Content on this page requires a newer version of Adobe Flash Player.

Get Adobe Flash player

Dental Hygiene

     Regular prophylaxis (dental cleaning) appointments are an essential part

of a good dental care regimen. Dental x-rays are recommended to evaluate

teeth for decay (cavities) and bone loss around teeth. It is recommended to

evaluate teeth for decay every 6 months minimally. In some cases more

frequent dental cleanings are recommended.

     During a dental cleaning, soft plaque and calculus, also known as tartar,

are removed from the tooth surface above and below the gum line. Calculus

is calcified or hardened plaque. Plaque contains numerous bacteria that can

lead to gingivitis, periodontal disease (gum disease) and tooth decay. The

bacteria in plaque can also cause or worsen other conditions in the body. Oral bacteria is linked to complications with heart disease, diabetes, stroke, ulcers and pre-term births.

     Gingivitis is inflammation of oral tissue caused by bacterial plaque. It is

identified by swollen, tender, and bleeding gums. Healthy gum tissue does not bleed. Gingivitis is reversible with good oral hygiene and regular dental visits. Thorough plaque removal involves

brushing 2-3 minutes at least twice daily and flossing below the gum line at least once a day.

     Periodontal disease is a disease of the supporting structures of the tooth called the periodontium. The periodontium includes the bone that surrounds the tooth,  the small ligaments and connective tissue that anchor the tooth to the bone.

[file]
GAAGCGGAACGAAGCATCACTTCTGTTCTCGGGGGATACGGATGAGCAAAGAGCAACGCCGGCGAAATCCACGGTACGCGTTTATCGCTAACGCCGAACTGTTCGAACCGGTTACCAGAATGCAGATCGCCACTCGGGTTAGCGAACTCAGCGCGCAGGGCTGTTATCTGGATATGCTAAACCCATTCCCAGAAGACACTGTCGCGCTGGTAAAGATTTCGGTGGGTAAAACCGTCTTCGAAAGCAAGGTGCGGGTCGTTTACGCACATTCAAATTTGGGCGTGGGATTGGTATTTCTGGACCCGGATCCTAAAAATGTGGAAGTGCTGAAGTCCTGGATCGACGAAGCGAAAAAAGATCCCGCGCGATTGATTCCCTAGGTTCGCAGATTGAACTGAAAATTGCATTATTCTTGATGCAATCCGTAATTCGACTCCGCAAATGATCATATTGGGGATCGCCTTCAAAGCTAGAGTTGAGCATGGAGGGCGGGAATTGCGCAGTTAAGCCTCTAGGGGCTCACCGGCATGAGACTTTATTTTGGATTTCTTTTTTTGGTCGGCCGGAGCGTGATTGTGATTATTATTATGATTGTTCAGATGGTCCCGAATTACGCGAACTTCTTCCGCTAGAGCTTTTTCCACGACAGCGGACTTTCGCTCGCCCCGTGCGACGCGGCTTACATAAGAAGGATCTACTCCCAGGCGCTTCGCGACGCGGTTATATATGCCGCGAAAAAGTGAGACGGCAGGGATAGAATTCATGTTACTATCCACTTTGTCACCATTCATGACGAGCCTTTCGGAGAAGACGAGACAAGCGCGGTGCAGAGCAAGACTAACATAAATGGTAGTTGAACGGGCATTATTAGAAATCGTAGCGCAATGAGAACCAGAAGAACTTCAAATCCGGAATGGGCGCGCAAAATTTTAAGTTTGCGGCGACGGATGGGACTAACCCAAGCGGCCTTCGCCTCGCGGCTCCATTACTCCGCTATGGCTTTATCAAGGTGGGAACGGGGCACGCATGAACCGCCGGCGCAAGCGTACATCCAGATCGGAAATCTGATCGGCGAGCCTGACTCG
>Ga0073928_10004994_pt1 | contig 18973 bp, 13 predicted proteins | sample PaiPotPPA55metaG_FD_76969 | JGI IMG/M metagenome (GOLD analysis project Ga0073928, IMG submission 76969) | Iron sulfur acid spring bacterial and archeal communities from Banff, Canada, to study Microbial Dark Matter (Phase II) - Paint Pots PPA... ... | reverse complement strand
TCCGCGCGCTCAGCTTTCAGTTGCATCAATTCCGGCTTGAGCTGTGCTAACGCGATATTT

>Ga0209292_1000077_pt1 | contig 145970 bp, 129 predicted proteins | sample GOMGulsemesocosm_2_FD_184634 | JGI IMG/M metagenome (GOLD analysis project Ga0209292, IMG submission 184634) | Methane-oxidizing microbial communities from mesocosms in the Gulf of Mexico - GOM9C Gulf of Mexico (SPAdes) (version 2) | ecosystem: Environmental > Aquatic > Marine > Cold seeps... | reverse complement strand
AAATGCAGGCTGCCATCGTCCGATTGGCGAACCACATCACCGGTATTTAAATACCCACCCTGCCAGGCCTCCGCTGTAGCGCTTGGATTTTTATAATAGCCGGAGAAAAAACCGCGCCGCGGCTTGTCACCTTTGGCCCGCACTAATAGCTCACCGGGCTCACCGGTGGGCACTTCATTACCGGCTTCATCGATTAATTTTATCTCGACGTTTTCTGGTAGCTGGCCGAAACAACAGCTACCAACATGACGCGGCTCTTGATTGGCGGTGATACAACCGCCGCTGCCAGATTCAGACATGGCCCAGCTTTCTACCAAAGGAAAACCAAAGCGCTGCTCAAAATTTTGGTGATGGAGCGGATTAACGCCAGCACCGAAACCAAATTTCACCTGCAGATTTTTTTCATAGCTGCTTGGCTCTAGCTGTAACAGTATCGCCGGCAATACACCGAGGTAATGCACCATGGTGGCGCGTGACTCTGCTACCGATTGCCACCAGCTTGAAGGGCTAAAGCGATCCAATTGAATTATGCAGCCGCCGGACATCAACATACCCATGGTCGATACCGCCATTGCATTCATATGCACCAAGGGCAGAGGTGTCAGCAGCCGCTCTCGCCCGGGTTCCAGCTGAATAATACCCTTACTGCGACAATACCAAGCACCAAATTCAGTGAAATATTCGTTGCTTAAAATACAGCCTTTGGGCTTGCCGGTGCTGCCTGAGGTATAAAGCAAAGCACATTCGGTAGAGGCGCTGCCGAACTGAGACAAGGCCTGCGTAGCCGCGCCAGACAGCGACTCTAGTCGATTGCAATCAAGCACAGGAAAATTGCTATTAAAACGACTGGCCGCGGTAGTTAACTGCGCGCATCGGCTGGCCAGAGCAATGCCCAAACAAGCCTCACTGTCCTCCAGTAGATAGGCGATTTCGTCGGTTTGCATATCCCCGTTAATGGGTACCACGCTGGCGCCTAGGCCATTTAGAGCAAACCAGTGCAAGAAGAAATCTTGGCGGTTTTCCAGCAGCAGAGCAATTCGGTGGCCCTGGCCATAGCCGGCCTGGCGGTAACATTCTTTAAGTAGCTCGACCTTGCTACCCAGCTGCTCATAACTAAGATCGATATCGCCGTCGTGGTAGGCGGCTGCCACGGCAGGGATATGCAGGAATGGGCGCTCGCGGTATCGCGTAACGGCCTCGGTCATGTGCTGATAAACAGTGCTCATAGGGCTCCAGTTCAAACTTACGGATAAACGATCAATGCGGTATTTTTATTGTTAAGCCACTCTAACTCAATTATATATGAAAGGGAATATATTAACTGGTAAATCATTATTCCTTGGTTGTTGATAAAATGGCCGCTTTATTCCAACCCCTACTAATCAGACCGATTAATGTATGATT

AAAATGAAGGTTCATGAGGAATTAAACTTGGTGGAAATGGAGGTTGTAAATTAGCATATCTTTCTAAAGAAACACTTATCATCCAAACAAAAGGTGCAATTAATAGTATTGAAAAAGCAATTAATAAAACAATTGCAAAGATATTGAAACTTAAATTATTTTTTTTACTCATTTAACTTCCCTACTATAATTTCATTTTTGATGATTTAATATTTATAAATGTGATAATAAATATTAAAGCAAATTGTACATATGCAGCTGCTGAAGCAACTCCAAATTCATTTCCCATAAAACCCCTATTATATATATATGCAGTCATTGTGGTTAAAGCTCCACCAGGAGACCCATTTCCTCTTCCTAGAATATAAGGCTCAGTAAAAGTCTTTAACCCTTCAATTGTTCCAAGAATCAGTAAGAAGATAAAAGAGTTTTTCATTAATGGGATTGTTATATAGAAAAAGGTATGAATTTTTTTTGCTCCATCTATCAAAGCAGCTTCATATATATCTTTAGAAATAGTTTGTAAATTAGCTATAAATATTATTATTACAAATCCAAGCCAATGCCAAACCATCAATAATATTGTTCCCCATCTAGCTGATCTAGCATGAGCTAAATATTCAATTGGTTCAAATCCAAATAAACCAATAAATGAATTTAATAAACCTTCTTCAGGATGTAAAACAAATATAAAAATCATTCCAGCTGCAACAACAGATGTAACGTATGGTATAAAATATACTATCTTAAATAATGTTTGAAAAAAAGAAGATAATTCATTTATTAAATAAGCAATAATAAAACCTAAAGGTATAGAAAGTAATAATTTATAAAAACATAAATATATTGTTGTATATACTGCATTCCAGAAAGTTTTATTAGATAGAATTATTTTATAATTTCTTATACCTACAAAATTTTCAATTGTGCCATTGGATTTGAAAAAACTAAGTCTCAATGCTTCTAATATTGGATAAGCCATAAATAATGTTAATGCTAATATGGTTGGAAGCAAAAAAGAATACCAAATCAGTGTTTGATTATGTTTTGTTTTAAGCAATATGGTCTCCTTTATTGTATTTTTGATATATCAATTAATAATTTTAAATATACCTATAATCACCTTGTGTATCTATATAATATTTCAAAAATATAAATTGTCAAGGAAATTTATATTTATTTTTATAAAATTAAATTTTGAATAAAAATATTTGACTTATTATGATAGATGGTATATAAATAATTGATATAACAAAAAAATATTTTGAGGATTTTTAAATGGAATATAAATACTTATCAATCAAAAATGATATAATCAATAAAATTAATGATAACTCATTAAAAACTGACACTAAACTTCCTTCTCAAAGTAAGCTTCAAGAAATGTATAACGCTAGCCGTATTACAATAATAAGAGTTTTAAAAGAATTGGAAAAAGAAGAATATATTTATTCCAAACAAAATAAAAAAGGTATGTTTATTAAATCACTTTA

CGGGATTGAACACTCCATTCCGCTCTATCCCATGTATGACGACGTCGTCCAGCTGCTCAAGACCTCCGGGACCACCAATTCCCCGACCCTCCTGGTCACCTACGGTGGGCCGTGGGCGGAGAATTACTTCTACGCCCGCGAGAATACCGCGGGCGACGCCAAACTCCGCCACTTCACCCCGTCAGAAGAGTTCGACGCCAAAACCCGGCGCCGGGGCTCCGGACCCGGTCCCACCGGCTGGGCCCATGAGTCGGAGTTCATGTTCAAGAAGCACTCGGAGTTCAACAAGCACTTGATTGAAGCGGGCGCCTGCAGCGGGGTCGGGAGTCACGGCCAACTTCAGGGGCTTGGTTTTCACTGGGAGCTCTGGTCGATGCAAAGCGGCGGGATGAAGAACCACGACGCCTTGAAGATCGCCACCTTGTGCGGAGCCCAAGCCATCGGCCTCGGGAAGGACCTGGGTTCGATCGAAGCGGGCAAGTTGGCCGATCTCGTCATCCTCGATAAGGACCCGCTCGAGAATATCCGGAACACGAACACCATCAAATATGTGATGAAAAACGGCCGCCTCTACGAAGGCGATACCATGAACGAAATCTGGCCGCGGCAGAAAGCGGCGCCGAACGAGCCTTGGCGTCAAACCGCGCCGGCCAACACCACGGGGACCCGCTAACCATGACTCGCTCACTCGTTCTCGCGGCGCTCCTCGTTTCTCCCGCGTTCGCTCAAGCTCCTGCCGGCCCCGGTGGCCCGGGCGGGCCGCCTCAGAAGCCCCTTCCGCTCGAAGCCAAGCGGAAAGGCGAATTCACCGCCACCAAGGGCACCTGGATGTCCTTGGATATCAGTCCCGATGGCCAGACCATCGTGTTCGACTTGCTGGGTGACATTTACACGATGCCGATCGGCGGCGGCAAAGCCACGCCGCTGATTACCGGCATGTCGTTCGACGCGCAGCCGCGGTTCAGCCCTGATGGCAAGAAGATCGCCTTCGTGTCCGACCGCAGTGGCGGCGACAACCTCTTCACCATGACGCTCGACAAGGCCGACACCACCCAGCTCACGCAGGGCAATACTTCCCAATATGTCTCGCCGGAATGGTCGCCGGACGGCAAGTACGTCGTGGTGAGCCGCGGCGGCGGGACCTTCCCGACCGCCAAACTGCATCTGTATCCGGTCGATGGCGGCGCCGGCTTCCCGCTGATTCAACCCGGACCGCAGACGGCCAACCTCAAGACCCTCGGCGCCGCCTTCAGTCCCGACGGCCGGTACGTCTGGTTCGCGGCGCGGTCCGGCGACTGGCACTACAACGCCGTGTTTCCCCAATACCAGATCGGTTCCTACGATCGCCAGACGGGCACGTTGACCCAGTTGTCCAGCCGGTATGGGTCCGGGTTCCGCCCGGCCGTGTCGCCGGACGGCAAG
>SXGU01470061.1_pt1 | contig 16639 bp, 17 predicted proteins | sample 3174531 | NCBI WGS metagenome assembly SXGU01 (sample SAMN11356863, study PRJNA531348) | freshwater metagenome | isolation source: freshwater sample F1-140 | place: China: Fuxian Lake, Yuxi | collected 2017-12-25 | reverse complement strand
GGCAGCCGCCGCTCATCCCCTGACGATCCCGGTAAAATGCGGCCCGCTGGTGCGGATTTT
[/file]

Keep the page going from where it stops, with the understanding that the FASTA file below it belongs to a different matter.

Bacteria that accumulate below the gum line trigger the immune system. The repeated bacterial attack and immune system response leads to a breakdown in the connective tissue and bone. If periodontal disease progresses, the result is infection and tooth loss. Periodontal disease is treated by removing calculus (hardened plaque) from beneath the gum line. If the space under the gum line is deep it is called a periodontal pocket. A normal space is 1-3mm. A pocket that is 4-5mm is usually a result of gingivitis (inflammation). A pocket that is 6mm or greater indicates periodontal disease.

     Anesthetic may be administered to make the removal of the calculus more comfortable. It may take several visits to remove all of the calculus deposits. Once the calculus is removed the tissue will heal and pocket depths should decrease. If plaque is kept off of the teeth with good daily brushing and flossing there is a much better chance of controlling the periodontal (gum) disease. Bone that is lost around the teeth due to gum disease is permanent. Prevention of further bone loss is essential. Smoking, diabetes and a compromised immune system can contribute to periodontal disease.

     Sometimes it is recommended to see a periodontist, a specialist in the treatment of periodontal disease. Surgery to help reduce pocket depth or to re-contour or replace diseased bone may be recommended.

     It is generally recommended to have your teeth cleaned every 3-4 months if you have gum disease.